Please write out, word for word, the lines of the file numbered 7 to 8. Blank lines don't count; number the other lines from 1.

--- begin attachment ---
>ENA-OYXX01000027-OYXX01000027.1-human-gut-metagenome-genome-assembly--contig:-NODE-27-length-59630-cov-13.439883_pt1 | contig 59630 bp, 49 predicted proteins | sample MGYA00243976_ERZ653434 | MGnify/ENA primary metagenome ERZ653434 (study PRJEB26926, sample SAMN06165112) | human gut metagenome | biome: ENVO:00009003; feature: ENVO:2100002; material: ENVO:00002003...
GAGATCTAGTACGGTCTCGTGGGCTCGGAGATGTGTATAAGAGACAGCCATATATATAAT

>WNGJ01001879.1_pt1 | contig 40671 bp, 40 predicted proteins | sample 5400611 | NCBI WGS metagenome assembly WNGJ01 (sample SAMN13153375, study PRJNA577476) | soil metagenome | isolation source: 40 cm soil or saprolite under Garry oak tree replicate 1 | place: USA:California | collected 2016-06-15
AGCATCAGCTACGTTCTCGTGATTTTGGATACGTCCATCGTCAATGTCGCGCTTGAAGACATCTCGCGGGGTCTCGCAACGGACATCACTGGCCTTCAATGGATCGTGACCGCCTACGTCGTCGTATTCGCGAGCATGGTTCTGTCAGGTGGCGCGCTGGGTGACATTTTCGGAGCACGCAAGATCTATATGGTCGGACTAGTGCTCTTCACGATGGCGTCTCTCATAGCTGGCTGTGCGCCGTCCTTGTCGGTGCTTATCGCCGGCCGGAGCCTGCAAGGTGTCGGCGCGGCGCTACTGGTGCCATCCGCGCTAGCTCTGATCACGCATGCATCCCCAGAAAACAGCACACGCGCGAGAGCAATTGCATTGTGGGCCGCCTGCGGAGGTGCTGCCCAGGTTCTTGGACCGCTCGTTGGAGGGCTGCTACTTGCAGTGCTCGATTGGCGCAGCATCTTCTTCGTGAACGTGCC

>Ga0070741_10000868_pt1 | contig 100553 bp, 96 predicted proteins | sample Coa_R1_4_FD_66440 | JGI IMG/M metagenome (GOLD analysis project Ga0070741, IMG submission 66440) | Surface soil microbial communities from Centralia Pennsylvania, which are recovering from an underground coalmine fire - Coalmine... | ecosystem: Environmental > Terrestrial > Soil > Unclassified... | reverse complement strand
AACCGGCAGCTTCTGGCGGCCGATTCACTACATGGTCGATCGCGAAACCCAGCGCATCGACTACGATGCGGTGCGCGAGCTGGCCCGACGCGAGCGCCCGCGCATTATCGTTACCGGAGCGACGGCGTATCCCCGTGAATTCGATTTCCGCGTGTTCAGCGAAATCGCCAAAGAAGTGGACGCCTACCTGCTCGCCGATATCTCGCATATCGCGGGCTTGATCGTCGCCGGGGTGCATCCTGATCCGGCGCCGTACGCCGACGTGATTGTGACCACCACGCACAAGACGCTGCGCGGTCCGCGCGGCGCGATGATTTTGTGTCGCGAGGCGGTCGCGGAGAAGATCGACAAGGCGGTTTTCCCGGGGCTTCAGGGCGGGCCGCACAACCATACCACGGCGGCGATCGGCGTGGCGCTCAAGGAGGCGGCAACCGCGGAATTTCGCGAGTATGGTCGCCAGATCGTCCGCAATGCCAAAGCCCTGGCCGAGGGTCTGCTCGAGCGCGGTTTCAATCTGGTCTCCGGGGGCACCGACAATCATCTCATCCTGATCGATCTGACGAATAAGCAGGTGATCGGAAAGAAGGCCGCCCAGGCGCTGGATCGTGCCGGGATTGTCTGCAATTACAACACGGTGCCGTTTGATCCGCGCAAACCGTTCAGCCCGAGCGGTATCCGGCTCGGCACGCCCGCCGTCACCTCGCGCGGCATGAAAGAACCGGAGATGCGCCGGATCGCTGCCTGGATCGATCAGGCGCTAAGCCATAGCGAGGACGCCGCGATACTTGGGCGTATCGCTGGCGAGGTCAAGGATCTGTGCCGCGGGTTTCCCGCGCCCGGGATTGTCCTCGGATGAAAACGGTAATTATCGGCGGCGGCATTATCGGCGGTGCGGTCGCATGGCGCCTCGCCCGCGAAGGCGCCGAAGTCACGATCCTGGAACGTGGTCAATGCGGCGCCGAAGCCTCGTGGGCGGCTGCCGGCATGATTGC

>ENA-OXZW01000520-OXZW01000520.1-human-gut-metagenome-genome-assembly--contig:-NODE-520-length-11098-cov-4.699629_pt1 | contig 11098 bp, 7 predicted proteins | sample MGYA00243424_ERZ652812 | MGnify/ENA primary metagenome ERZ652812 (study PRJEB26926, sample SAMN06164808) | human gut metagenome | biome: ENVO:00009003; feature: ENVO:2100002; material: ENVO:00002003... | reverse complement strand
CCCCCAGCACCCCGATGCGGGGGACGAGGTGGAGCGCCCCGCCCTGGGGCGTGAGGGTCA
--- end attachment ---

>ENA-OXZW01000520-OXZW01000520.1-human-gut-metagenome-genome-assembly--contig:-NODE-520-length-11098-cov-4.699629_pt1 | contig 11098 bp, 7 predicted proteins | sample MGYA00243424_ERZ652812 | MGnify/ENA primary metagenome ERZ652812 (study PRJEB26926, sample SAMN06164808) | human gut metagenome | biome: ENVO:00009003; feature: ENVO:2100002; material: ENVO:00002003... | reverse complement strand
CCCCCAGCACCCCGATGCGGGGGACGAGGTGGAGCGCCCCGCCCTGGGGCGTGAGGGTCA